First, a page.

Home > Factors associated with recently acquired hepatitis C virus infection in people who inject drugs in England, Wales and Northern Ireland: new findings from an unlinked anonymous monitoring survey.

Cullen, KJ and Hope, VD and Croxford, S and Shute, J and Ncube, F and Parry, JV (2015) Factors associated with recently acquired hepatitis C virus infection in people who inject drugs in England, Wales and Northern Ireland: new findings from an unlinked anonymous monitoring survey. Epidemiology and Infection , 143 , (7) , pp. 1398-407.

Monitoring infections and risk in people who inject drugs (PWID) is important for informing public health responses. In 2011, a novel hepatitis C antibody (anti-HCV) avidity-testing algorithm to identify samples compatible with recent primary infection was introduced into a national surveillance survey.

PWID are recruited annually, through >60 needle-and-syringe programmes and prescribing services. Of the 980 individuals that could have been at risk of HCV infection, there were 20 (2%) samples that were compatible with recent primary infection. These were more common among: those imprisoned ⩾5 times [8/213; adjusted odds ratio (aOR) 8·7, 95% confidence interval (CI) 2·04-37·03]; women (8/230; aOR 3·8, 95% CI 1·41-10·38); and those ever-infected with hepatitis B (5/56; aOR 6·25, 95% CI 2·12-18·43).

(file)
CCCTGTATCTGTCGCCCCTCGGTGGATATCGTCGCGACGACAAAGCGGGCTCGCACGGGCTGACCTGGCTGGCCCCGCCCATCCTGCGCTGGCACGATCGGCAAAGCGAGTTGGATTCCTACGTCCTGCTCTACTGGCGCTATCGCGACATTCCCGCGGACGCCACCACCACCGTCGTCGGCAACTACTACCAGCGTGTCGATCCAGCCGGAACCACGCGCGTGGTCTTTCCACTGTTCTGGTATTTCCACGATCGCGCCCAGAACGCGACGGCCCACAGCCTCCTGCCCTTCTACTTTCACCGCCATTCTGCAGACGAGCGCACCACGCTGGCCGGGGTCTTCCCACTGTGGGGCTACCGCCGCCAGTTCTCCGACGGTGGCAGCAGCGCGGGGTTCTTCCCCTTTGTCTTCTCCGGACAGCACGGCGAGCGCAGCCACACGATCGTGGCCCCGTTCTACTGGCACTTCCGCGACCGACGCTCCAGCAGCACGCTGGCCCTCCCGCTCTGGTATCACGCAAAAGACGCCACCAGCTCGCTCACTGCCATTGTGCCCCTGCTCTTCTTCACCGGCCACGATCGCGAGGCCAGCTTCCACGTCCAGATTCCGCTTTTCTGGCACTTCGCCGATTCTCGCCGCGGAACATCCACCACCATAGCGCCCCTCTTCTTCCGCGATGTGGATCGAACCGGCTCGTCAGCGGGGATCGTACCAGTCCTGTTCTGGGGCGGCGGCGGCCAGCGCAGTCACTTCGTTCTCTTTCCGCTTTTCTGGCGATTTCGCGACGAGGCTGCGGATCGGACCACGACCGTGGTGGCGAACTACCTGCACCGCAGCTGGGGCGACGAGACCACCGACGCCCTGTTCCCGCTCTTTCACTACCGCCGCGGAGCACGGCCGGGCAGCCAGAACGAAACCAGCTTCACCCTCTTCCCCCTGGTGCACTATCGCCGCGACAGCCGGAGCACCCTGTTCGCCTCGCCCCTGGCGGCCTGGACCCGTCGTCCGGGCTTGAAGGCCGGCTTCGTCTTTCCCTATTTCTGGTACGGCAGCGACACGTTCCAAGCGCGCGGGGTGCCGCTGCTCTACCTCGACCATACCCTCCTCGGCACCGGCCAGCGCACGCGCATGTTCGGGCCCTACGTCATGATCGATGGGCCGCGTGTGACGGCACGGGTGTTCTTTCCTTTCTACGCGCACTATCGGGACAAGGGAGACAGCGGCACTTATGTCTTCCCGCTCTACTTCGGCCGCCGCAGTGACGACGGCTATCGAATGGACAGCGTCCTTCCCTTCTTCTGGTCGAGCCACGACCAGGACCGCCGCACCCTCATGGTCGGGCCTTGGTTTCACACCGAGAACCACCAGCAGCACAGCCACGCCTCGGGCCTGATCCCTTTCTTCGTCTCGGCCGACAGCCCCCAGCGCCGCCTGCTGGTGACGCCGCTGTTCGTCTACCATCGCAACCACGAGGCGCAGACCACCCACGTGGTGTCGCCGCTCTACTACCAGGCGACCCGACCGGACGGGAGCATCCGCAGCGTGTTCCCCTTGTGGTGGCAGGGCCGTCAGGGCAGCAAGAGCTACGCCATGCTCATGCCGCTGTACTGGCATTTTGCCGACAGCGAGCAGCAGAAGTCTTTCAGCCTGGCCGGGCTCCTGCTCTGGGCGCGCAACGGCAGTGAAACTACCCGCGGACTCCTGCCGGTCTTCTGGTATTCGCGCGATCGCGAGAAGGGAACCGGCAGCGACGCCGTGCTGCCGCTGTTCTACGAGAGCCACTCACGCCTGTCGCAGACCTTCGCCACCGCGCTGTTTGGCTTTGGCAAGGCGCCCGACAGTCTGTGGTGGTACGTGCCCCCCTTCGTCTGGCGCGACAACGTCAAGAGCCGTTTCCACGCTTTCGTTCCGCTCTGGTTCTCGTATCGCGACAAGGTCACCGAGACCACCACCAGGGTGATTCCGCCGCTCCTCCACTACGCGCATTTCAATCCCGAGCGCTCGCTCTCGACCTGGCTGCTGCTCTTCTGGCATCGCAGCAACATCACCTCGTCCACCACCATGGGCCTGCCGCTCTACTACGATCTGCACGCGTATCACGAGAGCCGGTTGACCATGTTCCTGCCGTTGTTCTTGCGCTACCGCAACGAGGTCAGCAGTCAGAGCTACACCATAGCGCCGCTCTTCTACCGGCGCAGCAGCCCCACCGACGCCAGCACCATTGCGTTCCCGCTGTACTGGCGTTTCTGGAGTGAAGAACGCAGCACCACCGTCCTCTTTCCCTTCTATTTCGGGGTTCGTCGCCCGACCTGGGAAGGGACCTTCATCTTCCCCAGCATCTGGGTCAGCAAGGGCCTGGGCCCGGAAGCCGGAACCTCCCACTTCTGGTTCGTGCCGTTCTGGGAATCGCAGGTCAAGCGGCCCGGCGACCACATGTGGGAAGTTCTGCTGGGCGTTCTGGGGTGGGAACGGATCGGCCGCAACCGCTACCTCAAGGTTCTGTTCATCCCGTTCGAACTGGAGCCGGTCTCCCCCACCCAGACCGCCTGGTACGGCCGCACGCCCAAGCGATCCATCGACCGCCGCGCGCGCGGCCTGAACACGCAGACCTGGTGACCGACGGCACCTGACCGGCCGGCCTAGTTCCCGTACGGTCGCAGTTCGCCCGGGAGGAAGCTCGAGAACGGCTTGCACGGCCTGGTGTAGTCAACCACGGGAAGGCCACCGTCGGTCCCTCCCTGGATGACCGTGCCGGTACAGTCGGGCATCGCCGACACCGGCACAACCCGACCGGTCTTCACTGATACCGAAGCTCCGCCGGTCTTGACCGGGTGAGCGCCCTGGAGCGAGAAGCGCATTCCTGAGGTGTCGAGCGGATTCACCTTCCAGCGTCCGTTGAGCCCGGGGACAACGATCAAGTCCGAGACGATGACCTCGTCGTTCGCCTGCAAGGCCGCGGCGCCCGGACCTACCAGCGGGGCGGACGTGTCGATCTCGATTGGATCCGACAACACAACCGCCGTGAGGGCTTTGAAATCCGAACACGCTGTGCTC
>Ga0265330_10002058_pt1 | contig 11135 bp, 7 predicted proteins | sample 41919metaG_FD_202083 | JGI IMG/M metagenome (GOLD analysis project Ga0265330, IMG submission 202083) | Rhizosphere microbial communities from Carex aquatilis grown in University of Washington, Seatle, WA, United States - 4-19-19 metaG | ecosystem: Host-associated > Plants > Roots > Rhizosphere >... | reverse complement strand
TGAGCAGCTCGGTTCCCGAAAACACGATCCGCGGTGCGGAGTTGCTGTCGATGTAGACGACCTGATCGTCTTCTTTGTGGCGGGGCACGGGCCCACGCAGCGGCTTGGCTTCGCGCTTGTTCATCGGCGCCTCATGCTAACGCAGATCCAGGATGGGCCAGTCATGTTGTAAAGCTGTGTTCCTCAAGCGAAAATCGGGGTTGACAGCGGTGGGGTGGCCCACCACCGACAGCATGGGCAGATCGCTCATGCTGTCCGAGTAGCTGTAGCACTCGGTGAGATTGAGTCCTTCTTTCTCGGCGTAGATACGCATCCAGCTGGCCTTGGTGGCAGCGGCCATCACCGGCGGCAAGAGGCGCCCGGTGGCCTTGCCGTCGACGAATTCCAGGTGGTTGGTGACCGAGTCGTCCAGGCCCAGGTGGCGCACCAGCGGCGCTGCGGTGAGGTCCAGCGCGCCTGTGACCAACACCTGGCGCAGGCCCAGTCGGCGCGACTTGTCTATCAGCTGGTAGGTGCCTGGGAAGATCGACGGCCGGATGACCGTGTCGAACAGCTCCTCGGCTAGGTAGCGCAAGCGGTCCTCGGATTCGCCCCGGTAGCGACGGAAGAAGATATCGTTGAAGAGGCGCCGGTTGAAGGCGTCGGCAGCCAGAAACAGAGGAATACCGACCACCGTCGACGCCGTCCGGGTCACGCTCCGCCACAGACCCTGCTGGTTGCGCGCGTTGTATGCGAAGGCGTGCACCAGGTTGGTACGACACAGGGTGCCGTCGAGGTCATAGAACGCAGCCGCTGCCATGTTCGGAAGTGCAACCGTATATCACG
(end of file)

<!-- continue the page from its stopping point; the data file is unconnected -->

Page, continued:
This study is the first to apply this algorithm and to examine the risk factors associated with recently acquired HCV infection in a national sample of PWID in the UK. These findings highlight underlying risks and suggest targeted interventions are needed.


Item Type:Article
Date:May 2015
Page Range:pp. 1398-407
Publisher:Cambridge
Volume:143
Number:7
EndNote:View
Related URLs:
Subjects:F Concepts in psychology > Specific attitude and behaviour > risk-taking behaviour
G Health and disease > Disorder by cause > Communicable disease > Hepatitis C
J Health care, prevention and rehabilitation > Health related prevention > Health information and education > Communicable disease control
T Demographic characteristics > Person who injects drugs (Intravenous / injecting)
VA Geographic area > Europe > United Kingdom
VA Geographic area > Europe > Northern Ireland

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